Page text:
Nutanix to Acquire PernixData for an Undisclosed Sum


Nutanix, one of the leading providers of hyperconverged infrastructure, has executed a definitive agreement to acquire PernixData, one of the leading providers of local flash-based acceleration for storage devices.

Nutanix and PernixData to tie the knot

This helps to explain the number of recent exits from PernixData, which is worrying from a personnel perspective, but it does point to a pure IP grab by Nutanix. From a pure business perspective, I can understand this. There is no need to duplicate management layers, sales teams, and support: just cherry pick and train up your existing people to sell the new products, or subsume the product in your already existing portfolio. From the perspective of the people, many of whom I personally know and admire, who have invested their time and energy into the purchased company, it sure sucks.

CTO Frank Denneman intimated that he left PernixData as he could see no position that excited him in Nutanix, which in itself is worrying, as Frank is at the top of his game.

Is This a Good Acquisition for Either Company?

For those of you who have been living under the proverbial virtualization rock for the last four years, PernixData is arguably the provider of the most advanced storage offload accelerator for the VMware space. I say “advanced,” as it is the only vendor that provides the ability to accelerate machine writes as well as reads.

Nutanix is one of the leading providers of HCI, with a sideline of a boutique hypervisor called AHV. Its raison d’etre is to simplify infrastructure by providing a product that contains storage and compute in a four-node unit. One of its other main claims to fame is that due to its design, it has a preference of data locality: i.e., where the virtual machine is running, there will be a full copy of the machine’s virtual disk.

Now when I first heard about the acquisition rumor, the whole concept baffled me. Where is the synergy? Where is the hole in the buyer’s armory to make it worthwhile?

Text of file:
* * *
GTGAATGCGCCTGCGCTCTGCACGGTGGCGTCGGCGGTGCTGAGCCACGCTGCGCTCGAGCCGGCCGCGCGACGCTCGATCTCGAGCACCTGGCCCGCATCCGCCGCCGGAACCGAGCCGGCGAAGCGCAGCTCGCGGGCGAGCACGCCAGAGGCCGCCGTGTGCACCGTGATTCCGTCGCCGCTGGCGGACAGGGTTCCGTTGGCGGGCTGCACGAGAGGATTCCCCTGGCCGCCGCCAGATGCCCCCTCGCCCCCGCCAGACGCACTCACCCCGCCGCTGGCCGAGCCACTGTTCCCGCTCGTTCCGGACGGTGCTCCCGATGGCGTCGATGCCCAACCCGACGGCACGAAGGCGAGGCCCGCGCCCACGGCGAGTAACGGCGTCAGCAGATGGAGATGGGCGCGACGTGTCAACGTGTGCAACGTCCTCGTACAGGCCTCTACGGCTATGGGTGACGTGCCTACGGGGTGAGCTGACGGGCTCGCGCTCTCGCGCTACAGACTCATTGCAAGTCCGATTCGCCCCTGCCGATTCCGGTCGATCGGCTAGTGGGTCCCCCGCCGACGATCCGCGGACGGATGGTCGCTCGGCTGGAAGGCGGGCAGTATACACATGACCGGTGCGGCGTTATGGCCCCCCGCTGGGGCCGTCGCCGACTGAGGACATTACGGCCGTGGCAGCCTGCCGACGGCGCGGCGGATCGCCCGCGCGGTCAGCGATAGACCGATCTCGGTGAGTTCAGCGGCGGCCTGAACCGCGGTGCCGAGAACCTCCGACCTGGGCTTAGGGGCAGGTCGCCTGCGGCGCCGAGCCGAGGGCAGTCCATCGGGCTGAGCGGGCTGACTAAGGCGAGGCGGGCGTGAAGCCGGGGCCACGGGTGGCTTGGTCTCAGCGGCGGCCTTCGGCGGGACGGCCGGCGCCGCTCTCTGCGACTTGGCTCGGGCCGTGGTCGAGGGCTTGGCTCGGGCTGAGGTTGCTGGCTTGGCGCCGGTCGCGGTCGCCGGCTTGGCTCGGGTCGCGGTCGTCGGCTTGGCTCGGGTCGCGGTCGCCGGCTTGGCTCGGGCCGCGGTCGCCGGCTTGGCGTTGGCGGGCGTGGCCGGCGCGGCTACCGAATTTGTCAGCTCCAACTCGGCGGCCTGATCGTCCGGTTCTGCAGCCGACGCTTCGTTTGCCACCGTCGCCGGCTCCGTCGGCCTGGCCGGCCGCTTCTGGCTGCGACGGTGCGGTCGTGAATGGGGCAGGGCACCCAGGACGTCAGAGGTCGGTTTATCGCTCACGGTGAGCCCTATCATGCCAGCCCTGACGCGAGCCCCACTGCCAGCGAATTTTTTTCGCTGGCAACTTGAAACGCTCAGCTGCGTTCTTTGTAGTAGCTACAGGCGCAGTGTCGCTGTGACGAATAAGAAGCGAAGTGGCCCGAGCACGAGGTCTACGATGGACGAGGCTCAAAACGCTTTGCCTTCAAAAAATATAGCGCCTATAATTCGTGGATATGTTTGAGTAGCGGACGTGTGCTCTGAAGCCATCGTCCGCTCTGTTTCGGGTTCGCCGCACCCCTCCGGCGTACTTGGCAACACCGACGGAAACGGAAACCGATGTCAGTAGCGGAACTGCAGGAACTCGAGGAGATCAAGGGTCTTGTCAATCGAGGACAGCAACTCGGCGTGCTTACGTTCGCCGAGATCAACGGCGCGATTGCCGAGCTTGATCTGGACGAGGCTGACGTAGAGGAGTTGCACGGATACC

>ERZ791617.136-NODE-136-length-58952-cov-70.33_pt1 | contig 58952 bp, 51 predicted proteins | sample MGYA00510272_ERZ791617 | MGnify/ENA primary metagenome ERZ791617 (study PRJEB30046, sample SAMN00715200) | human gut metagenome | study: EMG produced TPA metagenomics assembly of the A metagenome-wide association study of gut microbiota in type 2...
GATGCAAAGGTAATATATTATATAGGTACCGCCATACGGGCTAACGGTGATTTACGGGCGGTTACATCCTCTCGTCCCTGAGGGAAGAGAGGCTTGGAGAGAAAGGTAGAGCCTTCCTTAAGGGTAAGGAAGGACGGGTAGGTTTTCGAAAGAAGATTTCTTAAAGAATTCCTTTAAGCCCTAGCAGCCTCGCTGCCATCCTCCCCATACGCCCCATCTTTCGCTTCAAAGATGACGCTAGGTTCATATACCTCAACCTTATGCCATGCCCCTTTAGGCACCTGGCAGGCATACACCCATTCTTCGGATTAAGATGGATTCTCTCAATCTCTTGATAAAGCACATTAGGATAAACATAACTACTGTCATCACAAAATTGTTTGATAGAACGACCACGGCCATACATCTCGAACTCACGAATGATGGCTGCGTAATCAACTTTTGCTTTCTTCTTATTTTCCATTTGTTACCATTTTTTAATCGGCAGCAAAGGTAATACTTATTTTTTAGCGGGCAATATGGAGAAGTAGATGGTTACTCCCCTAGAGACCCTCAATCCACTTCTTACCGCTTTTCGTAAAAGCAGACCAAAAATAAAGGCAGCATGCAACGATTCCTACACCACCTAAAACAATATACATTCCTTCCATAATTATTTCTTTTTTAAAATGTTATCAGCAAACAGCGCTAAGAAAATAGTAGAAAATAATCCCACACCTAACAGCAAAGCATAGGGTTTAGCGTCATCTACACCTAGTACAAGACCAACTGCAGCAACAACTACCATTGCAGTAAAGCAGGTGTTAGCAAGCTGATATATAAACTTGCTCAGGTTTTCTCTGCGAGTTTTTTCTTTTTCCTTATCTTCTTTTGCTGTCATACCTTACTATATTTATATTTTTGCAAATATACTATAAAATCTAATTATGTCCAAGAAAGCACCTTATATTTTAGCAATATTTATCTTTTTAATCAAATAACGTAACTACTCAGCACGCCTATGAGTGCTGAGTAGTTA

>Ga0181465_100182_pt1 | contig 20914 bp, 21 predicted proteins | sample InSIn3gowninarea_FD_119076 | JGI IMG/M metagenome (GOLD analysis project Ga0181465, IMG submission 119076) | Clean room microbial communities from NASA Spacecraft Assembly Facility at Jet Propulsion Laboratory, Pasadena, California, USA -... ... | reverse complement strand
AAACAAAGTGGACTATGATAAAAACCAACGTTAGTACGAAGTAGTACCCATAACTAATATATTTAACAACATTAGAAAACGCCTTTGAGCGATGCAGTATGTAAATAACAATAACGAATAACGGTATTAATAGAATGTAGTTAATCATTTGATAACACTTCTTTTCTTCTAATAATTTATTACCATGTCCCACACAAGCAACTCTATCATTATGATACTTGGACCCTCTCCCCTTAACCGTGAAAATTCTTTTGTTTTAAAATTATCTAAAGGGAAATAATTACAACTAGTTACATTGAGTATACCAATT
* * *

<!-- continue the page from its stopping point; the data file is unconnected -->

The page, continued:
If you have data locality, then why do you require a flash acceleration product? Your data is as close to the compute as it can be. Its CVM (controller virtual machine) utilizes local storage, spinning rust for storage, and SSD for acceleration (yes you can get an all-flash version too). These CVM’s communicate with each other to keep replicated data in sync. Data in motion is kept at the SSD layer for performance and locality purposes.

This is one of the things that gives Nutanix its performance. So why PernixData? I had a lightbulb moment. Nutanix also has storage-only nodes. Its NX-6035s node only provides scale-out storage to the Nutanix Distributed File System. Now, if you have a virtual machine that is located on this device, then you obviously do not have data locality to your compute. In fact, you are almost in traditional SAN-based country. Perhaps you could just use your storage-only nodes to store your replicas, but then if there is a failure of your running node, obviously there would be a performance hit with the recovered guest.

This is where PernixData could come in. Apart from the obvious issue that FVP (PernixData’s product) is vSphere only, there is some synergy here. I am no software developer, but if FVP is re-engineered to accelerate AHV-based virtual machines, then that is a significant win. On the basis of my limited research into who is leaving or being pushed out, it seems that engineering staff is being left alone. It is mainly PernixData’s sales teams (both technical sales and actual sales) and back-office staff that are hemorrhaging, leaving the core engineering team in place.

If this is the case, this deal starts to make a little sense to me. Re-engineering FVP to run on AHV is a big win for Nutanix.

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Tom Howarth
Tom Howarth is an IT Veteran of over 20 years experience and is the owner of PlanetVM.Net Ltd, Tom is a moderator of the VMware Communities forum. He is a contributing author on VMware vSphere(TM) and Virtual Infrastructure Security: Securing ESX and the Virtual Environment, and the forthcoming vSphere a Quick Guide. He regularly does huge virtualization projects for enterprises in the U.K. and elsewhere in EMEA. Tom was Elected vExpert for 2009 and each subsequent year thereafter.
Tom Howarth

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